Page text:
Seattle Mariners: Hector Noesi Faces Long Road to Win Spot in Rotation

Todd PheiferAnalyst IIIFebruary 23, 2013

PEORIA, AZ - FEBRUARY 22: Hector Noesi #45 of the Seattle Mariners pitches during the game against the San Diego Padres on Friday, February 22, 2013 at the Peoria Sports Complex in Peoria, Arizona. The Padres defeated the Mariners 9-3. (Photo by Rich Pilling/Getty Images)
Rich Pilling/Getty Images

The Seattle Mariners have finally started playing baseball. They did drop their spring training opener (via MLB.com) by a score of 9-3 to the San Diego Padres, but it is good to finally get things started.

Position battles have begun, and it was not a good start for Hector Noesi. It is only one game, but Noesi surrendered six runs and a grand slam in the first inning. He only retired two batters before being pulled, and he was rewarded with a 54.00 ERA for his efforts.

Not exactly a good first impression for a guy that will be likely be battling for the fifth spot in the Seattle rotation.

Greg Johns of MLB.com tweeted the summary:

Hector Noesi hit hard in 2/3 inning, allows 6R, 4H, 4BB and one sun error on Ibanez in LF, lifted with bases still full after 11 batters.

— Greg Johns (@GregJohnsMLB) February 22, 2013

Based on his performance in 2012, Noesi was going to be facing a tough battle anyway. Noesi finished 2012 with a dismal 2-14 record and an ERA of 5.82 for the year. He had a WAR of -1.1 last season.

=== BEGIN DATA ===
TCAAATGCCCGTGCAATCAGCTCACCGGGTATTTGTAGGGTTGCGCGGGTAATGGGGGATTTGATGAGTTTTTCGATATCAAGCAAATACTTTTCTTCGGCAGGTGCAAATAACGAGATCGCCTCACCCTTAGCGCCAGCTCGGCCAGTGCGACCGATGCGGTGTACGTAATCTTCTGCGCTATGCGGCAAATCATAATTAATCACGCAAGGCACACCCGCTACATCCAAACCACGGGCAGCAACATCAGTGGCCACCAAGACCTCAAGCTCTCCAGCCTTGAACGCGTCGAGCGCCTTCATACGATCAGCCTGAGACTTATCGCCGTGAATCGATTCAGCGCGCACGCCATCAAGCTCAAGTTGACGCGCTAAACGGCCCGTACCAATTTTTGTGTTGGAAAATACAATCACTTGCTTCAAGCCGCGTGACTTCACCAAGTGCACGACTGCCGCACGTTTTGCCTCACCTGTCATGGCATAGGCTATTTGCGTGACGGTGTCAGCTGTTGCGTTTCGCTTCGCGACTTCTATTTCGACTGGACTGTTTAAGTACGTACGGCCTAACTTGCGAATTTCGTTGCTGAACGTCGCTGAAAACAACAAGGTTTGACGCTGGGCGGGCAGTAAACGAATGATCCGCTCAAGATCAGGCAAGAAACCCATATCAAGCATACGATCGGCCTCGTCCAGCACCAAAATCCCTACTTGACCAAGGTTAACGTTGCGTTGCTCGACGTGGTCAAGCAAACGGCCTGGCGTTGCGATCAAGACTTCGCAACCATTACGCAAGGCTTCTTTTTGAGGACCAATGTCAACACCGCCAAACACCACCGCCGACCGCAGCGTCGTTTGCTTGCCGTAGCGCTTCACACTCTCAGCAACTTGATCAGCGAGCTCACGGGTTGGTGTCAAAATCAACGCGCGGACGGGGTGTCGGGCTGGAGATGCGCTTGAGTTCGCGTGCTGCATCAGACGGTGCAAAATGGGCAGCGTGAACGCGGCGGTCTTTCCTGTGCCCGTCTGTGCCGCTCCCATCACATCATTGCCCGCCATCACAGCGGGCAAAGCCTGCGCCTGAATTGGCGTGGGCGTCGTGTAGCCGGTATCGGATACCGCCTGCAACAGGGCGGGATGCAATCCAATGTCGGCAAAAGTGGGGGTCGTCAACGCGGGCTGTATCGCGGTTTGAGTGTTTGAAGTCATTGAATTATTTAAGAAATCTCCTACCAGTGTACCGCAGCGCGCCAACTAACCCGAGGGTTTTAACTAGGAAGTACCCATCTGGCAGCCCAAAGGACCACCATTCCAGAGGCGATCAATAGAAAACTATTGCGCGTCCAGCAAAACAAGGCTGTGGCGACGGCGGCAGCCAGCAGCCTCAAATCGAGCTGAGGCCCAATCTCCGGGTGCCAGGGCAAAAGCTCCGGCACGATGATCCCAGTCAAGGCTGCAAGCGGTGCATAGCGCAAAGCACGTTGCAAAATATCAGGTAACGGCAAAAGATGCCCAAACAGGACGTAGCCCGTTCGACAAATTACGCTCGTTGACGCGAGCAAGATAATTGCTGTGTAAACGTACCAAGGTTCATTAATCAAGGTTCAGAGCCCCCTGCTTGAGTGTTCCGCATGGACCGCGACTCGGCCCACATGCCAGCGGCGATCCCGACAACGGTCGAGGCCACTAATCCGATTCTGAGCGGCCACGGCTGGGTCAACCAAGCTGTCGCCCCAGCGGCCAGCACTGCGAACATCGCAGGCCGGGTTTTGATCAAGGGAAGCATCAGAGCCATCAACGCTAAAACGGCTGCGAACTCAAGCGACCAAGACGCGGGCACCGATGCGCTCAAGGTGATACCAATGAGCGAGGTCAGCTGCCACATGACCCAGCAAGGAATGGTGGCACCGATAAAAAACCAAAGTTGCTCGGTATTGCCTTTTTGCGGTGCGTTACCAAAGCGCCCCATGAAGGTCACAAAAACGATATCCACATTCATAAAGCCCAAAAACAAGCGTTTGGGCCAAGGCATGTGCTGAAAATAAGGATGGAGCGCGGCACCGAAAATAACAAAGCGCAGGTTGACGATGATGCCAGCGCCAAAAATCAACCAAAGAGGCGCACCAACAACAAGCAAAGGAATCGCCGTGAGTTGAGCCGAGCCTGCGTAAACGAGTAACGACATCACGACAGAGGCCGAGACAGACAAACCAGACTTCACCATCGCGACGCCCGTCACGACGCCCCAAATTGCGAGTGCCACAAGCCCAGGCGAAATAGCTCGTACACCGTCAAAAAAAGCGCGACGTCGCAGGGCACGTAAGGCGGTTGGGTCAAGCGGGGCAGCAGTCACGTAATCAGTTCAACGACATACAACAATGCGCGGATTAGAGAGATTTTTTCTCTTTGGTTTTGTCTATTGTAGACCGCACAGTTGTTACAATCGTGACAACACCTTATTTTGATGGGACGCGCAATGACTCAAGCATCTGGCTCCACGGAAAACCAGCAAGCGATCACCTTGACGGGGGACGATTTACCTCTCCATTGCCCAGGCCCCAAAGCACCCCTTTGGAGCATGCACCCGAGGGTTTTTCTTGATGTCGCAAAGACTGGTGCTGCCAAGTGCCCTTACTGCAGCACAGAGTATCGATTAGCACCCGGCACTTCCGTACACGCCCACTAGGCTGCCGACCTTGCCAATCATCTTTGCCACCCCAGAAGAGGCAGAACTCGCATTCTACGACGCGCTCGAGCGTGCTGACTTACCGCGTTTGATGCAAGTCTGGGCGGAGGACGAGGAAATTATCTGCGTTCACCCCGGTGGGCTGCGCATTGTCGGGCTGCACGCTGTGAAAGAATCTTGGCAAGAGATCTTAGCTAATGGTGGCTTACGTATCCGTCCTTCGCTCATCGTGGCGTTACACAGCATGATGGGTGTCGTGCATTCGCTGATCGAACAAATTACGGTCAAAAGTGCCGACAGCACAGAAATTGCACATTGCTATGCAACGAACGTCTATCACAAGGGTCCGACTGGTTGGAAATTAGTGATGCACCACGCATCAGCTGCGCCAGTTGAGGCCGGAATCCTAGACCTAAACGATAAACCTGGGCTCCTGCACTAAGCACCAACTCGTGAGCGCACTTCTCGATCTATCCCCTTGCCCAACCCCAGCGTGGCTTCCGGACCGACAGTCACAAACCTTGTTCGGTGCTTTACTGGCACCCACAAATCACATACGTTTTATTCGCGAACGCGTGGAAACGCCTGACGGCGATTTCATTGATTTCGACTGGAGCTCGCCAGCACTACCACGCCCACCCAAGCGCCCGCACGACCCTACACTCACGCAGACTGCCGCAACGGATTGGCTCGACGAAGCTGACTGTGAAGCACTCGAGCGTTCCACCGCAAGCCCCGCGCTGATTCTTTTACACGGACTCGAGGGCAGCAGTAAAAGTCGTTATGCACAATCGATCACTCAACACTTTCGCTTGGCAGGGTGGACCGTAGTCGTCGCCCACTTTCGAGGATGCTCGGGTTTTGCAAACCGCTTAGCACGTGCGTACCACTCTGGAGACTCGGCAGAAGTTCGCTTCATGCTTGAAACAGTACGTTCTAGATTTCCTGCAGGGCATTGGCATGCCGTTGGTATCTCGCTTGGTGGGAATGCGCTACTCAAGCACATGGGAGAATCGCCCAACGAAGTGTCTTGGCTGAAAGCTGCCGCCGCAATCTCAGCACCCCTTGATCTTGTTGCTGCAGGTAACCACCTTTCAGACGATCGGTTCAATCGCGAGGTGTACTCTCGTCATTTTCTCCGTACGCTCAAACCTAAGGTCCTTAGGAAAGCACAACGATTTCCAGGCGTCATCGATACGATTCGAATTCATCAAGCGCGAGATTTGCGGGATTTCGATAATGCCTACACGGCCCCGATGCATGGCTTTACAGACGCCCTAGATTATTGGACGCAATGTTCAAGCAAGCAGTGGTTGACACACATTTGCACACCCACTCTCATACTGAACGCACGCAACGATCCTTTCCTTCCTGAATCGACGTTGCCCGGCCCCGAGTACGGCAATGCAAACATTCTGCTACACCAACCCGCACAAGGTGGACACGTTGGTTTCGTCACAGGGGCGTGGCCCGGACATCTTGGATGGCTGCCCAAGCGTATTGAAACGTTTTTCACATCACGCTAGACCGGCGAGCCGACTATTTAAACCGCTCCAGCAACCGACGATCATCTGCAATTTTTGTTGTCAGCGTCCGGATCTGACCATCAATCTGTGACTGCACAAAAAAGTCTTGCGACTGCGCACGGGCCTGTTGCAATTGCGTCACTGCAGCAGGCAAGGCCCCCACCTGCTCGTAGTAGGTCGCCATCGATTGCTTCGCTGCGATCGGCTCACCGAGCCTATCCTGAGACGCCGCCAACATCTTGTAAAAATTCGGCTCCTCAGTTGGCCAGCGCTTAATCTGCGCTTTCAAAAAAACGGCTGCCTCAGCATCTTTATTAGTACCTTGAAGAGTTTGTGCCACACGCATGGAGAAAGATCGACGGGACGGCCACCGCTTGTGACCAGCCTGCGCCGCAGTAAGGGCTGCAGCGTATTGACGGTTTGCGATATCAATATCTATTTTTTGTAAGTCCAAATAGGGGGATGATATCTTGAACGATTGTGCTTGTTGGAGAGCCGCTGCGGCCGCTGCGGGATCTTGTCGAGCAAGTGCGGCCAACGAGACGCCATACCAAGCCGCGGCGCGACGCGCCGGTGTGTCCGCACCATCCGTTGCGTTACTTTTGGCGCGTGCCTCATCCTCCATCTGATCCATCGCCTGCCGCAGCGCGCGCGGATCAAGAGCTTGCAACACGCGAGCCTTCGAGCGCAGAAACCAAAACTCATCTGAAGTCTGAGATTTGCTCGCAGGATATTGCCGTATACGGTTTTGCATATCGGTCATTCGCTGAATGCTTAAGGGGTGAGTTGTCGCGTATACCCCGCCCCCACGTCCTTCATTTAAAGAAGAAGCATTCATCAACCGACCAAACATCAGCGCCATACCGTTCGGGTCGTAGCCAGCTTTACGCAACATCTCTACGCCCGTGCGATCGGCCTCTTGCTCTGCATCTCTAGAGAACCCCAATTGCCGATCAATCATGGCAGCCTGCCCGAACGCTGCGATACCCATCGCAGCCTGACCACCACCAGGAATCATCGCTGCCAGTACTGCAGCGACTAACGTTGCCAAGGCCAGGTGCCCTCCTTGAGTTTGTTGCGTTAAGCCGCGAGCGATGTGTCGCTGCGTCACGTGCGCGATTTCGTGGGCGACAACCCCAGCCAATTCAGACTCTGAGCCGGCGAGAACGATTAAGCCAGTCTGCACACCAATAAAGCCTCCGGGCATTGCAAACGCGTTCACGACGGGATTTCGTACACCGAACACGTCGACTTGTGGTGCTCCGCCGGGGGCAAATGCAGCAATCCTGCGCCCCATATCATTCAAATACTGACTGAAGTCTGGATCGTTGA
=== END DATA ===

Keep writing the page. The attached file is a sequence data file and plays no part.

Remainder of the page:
Not exactly overwhelming statistics.

Obviously this is one game. Noesi will pitch again, and there is no guarantee that everyone else will dazzle.

Blake Beavan may be unspectacular as well as he fights for a spot in the rotation. Erasmo Ramirez may not continue to show the promise that he displayed at the end of 2012. Jon Garland and Jeremy Bonderman may prove to have nothing left in the tank. The hot young prospects may be sent to Tacoma for a bit more seasoning.

Lots of maybes.

This is just the start, but it is fair to say that Noesi did not impress the people around the table at his first interview. For the sake of argument, it may be fair to suggest that Noesi will have to look pretty sharp in his next outing. He will at least have to show a good deal of improvement.

As noted by Geoff Baker of the Seattle Times, “He was already facing a steep, steep climb trying to make this rotation and did not do himself any early favors here.”

Noesi may be the first name penciled onto the cut list in manager Eric Wedge’s head.

Starting pitcher is not the only position battle in camps. The other big battle will be in the outfield, and Casper Wells got out to an early lead with a two-run home run in the ninth inning. Again it is early, but every at-bat counts in the spring.

Perhaps Noesi could find a spot in the bullpen, but there are a number of young, talented throwers who will likely be ahead of him. He may be left without a chair when the music stops.

Maybe this was Hector Noesi’s one chance to prove that he deserves to be on this team. If so, his prospects are not looking good.

The good news is that baseball has finally begun. Hope springs eternal.